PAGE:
sUAS News recently asked FAA Associate Administrator for Aviation Safety, Peggy Gilligan about the First Person View flight undertaken in New York by Austrian Raphael Pirker.
As Associate Administrator, Ms. Gilligan leads the organization responsible for setting, overseeing, and enforcing safety standards for all parts of the aviation industry – airlines, manufacturers, repair stations, pilots, mechanics, air traffic controllers, and any person or product that operates in aviation. These programs have a direct impact on every facet of domestic and international civil aviation safety.
We are very grateful that Ms Gilligan took the time to answer, heres what she said.
“This event remains under investigation by FAA as well as by some law enforcement organizations in the NYC area. We do intend to notify the operator of the investigation — although I understand he is not a US citizen and we believe he is not in the US”
It will be interesting to see which particular rules may or may not have been broken during Trappys flight. We doubt very much if it will have any impact on the forthcoming SFAR 107 discussions.
Rich Hanson of the AMA had the following to say about the flight back in December
New York City First Person View Video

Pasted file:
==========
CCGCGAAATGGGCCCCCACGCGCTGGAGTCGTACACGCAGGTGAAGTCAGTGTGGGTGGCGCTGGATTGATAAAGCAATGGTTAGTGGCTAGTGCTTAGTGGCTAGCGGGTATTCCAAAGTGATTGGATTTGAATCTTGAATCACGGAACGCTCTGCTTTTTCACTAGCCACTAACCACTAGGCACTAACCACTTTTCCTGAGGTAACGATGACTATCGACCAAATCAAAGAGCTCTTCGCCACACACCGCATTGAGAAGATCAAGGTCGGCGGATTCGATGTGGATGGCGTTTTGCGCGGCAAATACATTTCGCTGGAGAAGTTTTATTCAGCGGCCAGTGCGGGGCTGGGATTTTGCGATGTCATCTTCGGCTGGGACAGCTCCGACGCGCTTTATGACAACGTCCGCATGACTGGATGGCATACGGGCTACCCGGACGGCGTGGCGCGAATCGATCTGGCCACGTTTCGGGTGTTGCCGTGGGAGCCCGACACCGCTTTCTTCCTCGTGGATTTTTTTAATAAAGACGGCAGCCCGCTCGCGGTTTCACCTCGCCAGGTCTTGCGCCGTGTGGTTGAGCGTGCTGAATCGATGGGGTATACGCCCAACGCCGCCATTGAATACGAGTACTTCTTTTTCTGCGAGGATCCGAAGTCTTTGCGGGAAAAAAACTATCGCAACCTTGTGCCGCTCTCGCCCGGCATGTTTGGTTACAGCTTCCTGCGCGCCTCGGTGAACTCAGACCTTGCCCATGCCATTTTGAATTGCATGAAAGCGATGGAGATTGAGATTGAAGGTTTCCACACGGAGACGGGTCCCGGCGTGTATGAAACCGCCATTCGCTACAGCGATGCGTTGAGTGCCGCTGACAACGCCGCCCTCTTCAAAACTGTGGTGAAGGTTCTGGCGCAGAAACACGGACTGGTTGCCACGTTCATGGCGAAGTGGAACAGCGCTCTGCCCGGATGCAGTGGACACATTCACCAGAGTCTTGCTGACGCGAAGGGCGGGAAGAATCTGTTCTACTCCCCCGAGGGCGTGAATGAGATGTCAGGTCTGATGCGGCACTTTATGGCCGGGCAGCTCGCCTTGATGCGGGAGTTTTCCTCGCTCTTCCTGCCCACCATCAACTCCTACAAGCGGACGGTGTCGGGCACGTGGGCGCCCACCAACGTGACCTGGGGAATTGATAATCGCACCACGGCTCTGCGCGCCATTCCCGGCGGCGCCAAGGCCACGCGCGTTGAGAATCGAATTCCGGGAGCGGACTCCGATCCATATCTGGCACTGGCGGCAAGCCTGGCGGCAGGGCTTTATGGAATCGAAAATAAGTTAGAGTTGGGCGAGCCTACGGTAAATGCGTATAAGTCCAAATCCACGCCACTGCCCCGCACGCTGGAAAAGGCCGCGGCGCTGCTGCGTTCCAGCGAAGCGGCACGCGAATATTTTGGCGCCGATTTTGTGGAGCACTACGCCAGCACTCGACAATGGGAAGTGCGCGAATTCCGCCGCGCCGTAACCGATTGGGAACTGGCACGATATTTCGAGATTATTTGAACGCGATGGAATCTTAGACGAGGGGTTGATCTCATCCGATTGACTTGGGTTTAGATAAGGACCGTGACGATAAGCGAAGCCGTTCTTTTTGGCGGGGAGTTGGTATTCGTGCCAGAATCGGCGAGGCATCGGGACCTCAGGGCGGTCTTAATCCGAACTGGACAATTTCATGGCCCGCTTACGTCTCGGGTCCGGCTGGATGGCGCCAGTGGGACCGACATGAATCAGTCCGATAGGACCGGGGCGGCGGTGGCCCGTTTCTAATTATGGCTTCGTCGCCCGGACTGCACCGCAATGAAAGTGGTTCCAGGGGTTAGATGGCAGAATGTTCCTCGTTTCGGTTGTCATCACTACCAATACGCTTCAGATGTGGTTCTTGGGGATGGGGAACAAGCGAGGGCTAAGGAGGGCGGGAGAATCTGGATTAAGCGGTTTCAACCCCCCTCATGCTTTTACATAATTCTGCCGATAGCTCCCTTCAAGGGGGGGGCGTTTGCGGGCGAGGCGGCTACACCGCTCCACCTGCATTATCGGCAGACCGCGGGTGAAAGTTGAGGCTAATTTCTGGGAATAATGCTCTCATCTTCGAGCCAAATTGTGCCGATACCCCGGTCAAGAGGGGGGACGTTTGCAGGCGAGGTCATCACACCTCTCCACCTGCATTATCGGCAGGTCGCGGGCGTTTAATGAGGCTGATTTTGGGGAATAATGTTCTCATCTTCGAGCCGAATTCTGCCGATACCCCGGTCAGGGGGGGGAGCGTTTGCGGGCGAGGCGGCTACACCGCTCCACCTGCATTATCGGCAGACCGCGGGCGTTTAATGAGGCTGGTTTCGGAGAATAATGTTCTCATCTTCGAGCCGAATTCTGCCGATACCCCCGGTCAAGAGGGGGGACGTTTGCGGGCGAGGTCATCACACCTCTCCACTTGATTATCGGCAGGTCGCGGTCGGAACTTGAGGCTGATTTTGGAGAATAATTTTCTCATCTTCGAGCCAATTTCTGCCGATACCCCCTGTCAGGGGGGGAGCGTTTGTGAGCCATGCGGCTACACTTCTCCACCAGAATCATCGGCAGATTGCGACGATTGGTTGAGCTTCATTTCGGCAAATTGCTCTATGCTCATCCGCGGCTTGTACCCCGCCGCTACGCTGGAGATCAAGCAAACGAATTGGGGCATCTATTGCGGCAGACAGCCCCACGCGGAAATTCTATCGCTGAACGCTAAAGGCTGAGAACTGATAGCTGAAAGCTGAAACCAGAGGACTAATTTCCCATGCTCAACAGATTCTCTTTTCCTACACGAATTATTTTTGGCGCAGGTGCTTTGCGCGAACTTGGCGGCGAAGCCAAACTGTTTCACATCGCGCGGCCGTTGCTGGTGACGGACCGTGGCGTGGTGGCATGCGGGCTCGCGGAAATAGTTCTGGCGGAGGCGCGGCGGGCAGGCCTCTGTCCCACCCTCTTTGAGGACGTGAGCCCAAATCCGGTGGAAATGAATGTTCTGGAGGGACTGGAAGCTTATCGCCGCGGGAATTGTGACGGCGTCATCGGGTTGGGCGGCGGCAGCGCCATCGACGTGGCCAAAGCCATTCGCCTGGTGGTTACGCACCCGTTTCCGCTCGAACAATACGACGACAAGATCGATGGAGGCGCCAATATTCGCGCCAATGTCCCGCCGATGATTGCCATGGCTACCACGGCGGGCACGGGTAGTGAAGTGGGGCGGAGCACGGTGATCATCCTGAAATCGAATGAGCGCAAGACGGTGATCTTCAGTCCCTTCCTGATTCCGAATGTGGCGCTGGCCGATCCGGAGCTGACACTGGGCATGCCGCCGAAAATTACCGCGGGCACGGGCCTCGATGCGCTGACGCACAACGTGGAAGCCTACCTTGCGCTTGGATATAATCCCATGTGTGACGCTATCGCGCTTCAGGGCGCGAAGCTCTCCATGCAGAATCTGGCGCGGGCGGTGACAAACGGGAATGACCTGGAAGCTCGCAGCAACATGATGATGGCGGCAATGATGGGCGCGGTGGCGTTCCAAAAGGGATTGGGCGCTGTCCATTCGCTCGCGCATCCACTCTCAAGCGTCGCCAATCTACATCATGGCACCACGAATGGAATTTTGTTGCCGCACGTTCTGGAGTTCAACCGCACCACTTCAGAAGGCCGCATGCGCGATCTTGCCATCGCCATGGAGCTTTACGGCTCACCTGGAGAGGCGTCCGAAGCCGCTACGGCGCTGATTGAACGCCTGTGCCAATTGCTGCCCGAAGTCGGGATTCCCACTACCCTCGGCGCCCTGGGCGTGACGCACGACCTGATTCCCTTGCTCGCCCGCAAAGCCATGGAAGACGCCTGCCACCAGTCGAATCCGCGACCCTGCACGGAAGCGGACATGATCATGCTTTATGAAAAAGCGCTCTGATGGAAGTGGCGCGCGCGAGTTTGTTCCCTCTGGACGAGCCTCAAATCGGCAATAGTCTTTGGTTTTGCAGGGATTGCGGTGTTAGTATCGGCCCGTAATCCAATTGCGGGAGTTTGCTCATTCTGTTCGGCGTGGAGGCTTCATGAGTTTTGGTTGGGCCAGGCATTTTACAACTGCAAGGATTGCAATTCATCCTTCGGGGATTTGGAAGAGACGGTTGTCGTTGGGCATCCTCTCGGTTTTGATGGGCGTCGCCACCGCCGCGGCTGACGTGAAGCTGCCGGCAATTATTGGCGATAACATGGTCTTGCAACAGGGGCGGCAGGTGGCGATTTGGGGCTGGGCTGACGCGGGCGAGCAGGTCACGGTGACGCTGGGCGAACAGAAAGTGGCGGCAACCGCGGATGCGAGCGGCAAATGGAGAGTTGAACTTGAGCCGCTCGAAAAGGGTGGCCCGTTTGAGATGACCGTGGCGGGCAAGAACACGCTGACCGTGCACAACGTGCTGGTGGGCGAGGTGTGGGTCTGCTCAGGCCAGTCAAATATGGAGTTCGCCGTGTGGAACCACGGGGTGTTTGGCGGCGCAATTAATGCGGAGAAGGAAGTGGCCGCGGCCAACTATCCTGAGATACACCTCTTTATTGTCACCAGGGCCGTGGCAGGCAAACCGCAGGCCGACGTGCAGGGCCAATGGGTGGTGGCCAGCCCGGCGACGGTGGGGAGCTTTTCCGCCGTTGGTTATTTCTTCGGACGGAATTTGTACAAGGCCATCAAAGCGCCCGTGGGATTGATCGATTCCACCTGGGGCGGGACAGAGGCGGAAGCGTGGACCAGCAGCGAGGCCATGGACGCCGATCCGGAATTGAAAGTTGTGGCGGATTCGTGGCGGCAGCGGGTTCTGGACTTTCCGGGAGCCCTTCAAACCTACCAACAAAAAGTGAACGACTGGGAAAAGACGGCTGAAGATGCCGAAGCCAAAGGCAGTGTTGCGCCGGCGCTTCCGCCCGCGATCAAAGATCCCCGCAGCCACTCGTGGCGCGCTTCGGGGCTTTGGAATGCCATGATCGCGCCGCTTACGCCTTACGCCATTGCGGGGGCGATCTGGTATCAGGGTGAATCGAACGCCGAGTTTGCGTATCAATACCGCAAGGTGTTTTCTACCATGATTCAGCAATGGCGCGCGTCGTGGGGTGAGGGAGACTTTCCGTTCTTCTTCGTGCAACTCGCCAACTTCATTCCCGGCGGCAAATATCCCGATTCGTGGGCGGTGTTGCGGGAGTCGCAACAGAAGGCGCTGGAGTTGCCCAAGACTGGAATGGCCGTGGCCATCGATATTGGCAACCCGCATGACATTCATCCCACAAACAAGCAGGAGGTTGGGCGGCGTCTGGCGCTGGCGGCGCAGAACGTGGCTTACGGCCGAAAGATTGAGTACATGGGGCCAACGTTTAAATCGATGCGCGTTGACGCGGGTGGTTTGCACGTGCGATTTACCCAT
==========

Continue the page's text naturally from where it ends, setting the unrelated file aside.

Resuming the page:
A recent video posted to YouTube depicts a First Person View (FPV) video flight of an unmanned aircraft over New York Bay; Long Island; the Brooklyn and Manhattan Bridges; Liberty Island and the Statue of Liberty; over and in close proximity to buildings, occupied vehicles and water vessels; and directly over unprotected people. The nature of the flight was outside the realm of recreational aeromodeling activity as defined by the AMA Safety Code and posed a significant threat to people and property.
Although AMA recognizes the ingenuity and creativity of this activity, it does not condone the manner in which this flight was conducted and the threat it posed to the public.
AMA has provided specific guidelines for FPV activity for its members. These guidelines and related safety considerations can be found in the AMA Safety Code and in AMA document #550, “First Person View (FPV) Operations.”
– Rich Hanson, AMA Government Relations and Regulatory Affairs Representative
First Person View (FPV) Operations
1. An FPV-equipped model must be flown by two AMA members utilizing a buddy-box system. The pilot in command must be on the primary transmitter, maintain visual contact, and be prepared to assume control in the event of a problem.
2. The operational range of the model is limited to the pilot in command’s visual line of sight as defined in the Official AMA National Model Aircraft Safety Code (see Radio Control, item 9).
3. The flight path of model operations shall be limited to the designated flying site and approved overfly area.
4. The model weight and speed shall be limited to a maximum of 10 pounds and 60 miles per hour.